VIDEO: TASER Videos Slowed Down to 28,500 Frames Per Second

The Slow Mo Guys came to TASER HQ this summer to record the TASER X26P Smart Weapon in amazing slow motion. It went public last week and now has more than 8 million views. TASER was involved with slow motion recordings at 20,000 frames per second (FPS) for Discovery's Time Warp six years ago, but this new video of a TASER X26P deployment and voluntary exposure was recorded at an unbelievable 28,500 FPS.

Watch the very first electrical arc set off the TASER XP cartridge which then sets of a cascade of events: The small compressed nitrogen container is punctured releasing 2,500 pounds per square inch (PSI) of inert gas. This compressed air expels out of the two bores which blows off the two green blast doors (watch them wobble and bend if you look closely), followed by a spray of Anti-Felon Identification (AFID) confetti, and then two XP probes disperse (one straight out and the other at a downward 8-degree angle). As the probes propel downrange, they are followed by the thin insulated TASER wire which unspools in an undulating manner as it's shown coming out of the chamber ever so slowly. You'll see what occurs in a split-second slowed down to incredibly slow speeds.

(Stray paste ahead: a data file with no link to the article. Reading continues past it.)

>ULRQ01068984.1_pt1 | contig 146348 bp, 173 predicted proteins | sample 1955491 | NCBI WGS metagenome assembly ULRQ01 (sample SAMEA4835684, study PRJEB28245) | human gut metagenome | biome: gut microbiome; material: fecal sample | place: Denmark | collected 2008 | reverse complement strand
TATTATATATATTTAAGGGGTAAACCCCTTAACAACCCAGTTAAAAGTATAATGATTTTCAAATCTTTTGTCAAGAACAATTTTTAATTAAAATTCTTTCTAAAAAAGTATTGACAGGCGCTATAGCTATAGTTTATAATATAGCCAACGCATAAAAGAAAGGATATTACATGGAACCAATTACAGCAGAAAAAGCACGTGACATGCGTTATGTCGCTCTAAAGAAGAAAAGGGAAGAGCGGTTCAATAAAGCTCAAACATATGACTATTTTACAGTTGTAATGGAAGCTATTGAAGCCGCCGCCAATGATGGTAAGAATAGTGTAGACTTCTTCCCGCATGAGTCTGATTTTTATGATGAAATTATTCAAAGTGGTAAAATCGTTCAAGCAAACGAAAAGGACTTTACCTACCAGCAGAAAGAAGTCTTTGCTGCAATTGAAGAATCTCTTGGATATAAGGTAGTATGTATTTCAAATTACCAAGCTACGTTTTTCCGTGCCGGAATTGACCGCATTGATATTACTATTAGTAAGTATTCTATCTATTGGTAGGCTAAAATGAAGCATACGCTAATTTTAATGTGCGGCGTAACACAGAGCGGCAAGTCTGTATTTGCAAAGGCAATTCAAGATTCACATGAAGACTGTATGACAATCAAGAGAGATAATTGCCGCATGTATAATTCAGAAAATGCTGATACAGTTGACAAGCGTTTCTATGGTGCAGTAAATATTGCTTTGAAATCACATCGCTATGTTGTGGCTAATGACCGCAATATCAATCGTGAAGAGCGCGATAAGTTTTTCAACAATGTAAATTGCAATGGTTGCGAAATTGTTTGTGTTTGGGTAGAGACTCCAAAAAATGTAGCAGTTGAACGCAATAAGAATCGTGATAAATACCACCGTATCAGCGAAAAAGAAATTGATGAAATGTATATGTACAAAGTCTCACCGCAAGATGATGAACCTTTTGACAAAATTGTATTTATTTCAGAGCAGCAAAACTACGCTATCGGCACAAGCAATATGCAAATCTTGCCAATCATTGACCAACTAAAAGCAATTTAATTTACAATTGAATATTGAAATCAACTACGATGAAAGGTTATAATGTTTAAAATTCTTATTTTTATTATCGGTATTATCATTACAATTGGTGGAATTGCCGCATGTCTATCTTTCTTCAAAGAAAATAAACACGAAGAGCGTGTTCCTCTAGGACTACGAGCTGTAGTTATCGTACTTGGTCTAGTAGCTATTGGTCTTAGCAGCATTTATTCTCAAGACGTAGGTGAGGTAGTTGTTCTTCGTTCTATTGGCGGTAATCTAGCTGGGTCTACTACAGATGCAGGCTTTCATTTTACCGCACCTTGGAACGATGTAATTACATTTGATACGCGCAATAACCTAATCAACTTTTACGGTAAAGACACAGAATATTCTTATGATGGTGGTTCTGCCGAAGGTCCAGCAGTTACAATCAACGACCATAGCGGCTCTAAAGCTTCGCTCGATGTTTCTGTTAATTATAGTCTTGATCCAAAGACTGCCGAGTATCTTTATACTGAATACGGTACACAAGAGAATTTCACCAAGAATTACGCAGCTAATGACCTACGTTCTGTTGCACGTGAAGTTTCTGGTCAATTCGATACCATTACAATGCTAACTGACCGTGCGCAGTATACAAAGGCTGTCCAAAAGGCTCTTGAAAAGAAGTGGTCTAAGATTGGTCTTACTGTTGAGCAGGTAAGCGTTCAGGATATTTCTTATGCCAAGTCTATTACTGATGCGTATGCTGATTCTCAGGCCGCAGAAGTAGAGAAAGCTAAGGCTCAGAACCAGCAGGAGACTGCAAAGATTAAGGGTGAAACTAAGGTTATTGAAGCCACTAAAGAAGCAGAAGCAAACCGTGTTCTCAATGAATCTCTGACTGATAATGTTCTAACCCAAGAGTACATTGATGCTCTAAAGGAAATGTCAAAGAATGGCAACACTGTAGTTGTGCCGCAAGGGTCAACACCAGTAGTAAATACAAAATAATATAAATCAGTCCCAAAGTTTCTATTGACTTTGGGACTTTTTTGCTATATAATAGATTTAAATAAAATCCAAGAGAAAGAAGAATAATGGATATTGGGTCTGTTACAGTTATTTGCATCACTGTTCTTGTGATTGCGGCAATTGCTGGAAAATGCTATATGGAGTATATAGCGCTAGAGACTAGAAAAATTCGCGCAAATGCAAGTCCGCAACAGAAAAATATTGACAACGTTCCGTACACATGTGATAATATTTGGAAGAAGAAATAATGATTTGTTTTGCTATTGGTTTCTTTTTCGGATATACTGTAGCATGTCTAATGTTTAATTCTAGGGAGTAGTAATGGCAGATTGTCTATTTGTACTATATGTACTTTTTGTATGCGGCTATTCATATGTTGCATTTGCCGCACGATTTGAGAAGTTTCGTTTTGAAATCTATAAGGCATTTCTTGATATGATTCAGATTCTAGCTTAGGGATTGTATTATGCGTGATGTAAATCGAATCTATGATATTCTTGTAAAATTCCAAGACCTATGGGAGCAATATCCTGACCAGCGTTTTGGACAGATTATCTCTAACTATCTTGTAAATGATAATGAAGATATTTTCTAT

Then of course there's Dan Hafen, who takes the "exposure." Watching him hit in the back with the TASER XP probes in slow motion is fascinating as there's just an incredible reaction by the skin when the probe sticks into the back. Lastly, there's the removal of a probe in slow motion which shows just how much the skin stretches.

This is a great educational tool and fascinating to see in such slow motion. You can watch The Slow Mo Guys' TASER X26P video here:

You can also view the 2009 TASER X26 slow motion video of the former flagship TASER X26 deployment upon a volunteer (interestingly it's Todd Faulkner -- now the chief of police at Hinsdale PD in N.H.). You'll also see how the X26's electrical current affects various gases and the TASER XREP deployed from a TASER X12 less-lethal shotgun -- both no longer sold. You can watch here:

TASER wants to thank Gavin Free of the Slow Mo Guys and his team; Dan Hafen of VisionResearch for taking one for the team; Team TASER and especially Doug Landers, Albie Lavin, and Doug Sand; and many others whose help enabled 8 million viewers in one week to see something that most will never see during a TASER deployment, exposure, and probe removal.

TASER will be adding this video to its next training modules.

For more information about TASER visit